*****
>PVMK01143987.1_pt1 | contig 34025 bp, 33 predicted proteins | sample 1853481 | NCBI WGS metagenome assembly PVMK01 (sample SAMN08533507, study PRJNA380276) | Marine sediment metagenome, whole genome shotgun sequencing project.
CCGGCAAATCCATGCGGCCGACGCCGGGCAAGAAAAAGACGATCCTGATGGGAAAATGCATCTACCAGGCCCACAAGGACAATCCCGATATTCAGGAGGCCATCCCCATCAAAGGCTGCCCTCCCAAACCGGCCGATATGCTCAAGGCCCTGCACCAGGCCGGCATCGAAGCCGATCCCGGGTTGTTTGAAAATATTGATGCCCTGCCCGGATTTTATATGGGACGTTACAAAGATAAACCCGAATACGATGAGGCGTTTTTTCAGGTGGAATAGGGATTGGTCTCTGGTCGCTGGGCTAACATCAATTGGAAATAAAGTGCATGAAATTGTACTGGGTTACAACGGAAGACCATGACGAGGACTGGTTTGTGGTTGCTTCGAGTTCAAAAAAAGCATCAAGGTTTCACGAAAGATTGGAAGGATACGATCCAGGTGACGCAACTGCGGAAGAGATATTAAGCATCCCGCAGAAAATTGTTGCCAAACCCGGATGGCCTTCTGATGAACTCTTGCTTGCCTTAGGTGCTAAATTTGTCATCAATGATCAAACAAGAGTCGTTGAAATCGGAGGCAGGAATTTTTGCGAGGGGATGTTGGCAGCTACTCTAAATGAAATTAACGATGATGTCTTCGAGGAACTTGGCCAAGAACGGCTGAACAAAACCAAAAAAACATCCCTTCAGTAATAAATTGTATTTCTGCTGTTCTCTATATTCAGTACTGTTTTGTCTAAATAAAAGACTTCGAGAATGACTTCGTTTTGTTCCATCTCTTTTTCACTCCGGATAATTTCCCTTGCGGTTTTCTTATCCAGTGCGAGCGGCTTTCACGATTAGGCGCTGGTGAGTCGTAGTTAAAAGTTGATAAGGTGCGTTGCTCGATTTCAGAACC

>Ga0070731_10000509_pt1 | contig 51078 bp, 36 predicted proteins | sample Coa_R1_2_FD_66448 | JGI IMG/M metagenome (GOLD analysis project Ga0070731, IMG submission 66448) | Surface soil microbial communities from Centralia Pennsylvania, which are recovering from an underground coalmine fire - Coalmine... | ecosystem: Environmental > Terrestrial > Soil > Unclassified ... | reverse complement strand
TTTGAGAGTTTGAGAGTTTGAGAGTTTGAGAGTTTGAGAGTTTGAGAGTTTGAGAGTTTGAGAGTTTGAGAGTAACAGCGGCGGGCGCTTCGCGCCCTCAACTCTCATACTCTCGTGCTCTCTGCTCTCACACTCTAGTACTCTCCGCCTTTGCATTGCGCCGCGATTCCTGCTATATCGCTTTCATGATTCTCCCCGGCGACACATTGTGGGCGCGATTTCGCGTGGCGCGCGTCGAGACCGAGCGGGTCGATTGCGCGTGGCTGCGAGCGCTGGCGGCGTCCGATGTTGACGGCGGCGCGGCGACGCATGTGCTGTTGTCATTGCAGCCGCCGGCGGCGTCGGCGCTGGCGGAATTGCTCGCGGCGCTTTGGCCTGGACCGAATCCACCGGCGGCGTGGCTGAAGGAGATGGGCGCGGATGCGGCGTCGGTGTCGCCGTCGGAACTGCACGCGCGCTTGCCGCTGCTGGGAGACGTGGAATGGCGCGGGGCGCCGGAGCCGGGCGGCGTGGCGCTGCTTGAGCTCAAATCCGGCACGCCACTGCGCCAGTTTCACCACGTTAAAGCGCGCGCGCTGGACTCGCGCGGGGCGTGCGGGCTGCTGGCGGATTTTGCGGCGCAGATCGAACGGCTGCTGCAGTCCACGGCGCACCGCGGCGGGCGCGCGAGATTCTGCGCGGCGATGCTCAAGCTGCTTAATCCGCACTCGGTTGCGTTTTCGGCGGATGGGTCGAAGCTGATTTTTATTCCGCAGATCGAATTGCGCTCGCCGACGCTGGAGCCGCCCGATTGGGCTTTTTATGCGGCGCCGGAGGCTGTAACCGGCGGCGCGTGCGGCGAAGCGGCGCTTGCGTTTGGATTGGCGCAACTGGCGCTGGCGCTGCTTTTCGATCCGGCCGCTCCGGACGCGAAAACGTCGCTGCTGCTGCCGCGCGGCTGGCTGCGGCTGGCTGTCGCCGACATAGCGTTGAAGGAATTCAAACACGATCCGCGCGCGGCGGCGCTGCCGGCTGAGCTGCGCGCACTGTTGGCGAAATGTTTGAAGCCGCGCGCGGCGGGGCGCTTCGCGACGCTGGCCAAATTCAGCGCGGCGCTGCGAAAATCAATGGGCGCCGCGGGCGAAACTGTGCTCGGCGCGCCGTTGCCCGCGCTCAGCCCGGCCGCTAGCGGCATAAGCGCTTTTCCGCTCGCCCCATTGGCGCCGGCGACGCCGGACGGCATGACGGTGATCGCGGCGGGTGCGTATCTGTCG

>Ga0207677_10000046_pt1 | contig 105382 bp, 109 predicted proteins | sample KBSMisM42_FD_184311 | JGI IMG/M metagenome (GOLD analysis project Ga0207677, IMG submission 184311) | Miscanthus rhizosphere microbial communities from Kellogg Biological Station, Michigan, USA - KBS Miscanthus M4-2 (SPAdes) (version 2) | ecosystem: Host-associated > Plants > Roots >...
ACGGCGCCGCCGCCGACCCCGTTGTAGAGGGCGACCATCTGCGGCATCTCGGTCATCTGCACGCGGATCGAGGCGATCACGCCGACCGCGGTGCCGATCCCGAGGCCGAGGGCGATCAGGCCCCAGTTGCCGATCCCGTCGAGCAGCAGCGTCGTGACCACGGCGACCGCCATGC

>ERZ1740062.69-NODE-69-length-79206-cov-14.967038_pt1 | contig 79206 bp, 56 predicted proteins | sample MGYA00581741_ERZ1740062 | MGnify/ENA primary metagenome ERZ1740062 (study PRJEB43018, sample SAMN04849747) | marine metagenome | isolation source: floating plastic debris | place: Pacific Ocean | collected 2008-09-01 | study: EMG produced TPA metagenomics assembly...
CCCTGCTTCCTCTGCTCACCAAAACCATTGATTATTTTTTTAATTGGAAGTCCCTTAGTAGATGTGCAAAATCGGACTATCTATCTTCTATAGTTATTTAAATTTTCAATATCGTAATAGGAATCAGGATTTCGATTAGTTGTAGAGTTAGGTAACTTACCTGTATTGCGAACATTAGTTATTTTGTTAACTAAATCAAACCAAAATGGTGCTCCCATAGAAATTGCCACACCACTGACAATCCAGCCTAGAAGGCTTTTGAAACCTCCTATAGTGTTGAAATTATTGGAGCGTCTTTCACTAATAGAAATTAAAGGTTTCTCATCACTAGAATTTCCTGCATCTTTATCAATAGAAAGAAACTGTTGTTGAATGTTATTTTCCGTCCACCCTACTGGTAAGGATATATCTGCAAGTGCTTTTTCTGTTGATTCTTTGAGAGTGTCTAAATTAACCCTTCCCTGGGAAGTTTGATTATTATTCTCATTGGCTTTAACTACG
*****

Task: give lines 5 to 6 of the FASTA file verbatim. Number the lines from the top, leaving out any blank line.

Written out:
>Ga0207677_10000046_pt1 | contig 105382 bp, 109 predicted proteins | sample KBSMisM42_FD_184311 | JGI IMG/M metagenome (GOLD analysis project Ga0207677, IMG submission 184311) | Miscanthus rhizosphere microbial communities from Kellogg Biological Station, Michigan, USA - KBS Miscanthus M4-2 (SPAdes) (version 2) | ecosystem: Host-associated > Plants > Roots >...
ACGGCGCCGCCGCCGACCCCGTTGTAGAGGGCGACCATCTGCGGCATCTCGGTCATCTGCACGCGGATCGAGGCGATCACGCCGACCGCGGTGCCGATCCCGAGGCCGAGGGCGATCAGGCCCCAGTTGCCGATCCCGTCGAGCAGCAGCGTCGTGACCACGGCGACCGCCATGC